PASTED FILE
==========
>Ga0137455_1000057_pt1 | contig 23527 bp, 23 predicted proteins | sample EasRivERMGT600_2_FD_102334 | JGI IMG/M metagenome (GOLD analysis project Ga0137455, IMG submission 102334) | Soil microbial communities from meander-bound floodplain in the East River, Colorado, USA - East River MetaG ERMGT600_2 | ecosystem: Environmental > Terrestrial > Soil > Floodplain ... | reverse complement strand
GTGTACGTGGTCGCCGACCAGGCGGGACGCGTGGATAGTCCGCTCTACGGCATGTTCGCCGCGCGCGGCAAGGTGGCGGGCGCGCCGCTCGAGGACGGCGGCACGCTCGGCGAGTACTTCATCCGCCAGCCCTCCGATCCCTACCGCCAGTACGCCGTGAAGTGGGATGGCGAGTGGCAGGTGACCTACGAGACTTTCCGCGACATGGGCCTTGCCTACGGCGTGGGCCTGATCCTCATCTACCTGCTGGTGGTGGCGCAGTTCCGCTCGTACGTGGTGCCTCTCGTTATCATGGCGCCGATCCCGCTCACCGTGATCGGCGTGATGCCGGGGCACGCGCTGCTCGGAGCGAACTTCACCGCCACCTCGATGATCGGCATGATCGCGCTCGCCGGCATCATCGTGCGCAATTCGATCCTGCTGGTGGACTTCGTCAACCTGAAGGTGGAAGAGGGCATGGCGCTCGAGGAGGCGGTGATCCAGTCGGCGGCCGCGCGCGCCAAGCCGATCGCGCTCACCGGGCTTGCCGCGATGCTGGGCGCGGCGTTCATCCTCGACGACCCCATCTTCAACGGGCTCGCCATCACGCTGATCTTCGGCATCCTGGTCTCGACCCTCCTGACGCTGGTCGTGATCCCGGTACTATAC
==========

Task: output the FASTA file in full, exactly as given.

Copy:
>Ga0137455_1000057_pt1 | contig 23527 bp, 23 predicted proteins | sample EasRivERMGT600_2_FD_102334 | JGI IMG/M metagenome (GOLD analysis project Ga0137455, IMG submission 102334) | Soil microbial communities from meander-bound floodplain in the East River, Colorado, USA - East River MetaG ERMGT600_2 | ecosystem: Environmental > Terrestrial > Soil > Floodplain ... | reverse complement strand
GTGTACGTGGTCGCCGACCAGGCGGGACGCGTGGATAGTCCGCTCTACGGCATGTTCGCCGCGCGCGGCAAGGTGGCGGGCGCGCCGCTCGAGGACGGCGGCACGCTCGGCGAGTACTTCATCCGCCAGCCCTCCGATCCCTACCGCCAGTACGCCGTGAAGTGGGATGGCGAGTGGCAGGTGACCTACGAGACTTTCCGCGACATGGGCCTTGCCTACGGCGTGGGCCTGATCCTCATCTACCTGCTGGTGGTGGCGCAGTTCCGCTCGTACGTGGTGCCTCTCGTTATCATGGCGCCGATCCCGCTCACCGTGATCGGCGTGATGCCGGGGCACGCGCTGCTCGGAGCGAACTTCACCGCCACCTCGATGATCGGCATGATCGCGCTCGCCGGCATCATCGTGCGCAATTCGATCCTGCTGGTGGACTTCGTCAACCTGAAGGTGGAAGAGGGCATGGCGCTCGAGGAGGCGGTGATCCAGTCGGCGGCCGCGCGCGCCAAGCCGATCGCGCTCACCGGGCTTGCCGCGATGCTGGGCGCGGCGTTCATCCTCGACGACCCCATCTTCAACGGGCTCGCCATCACGCTGATCTTCGGCATCCTGGTCTCGACCCTCCTGACGCTGGTCGTGATCCCGGTACTATAC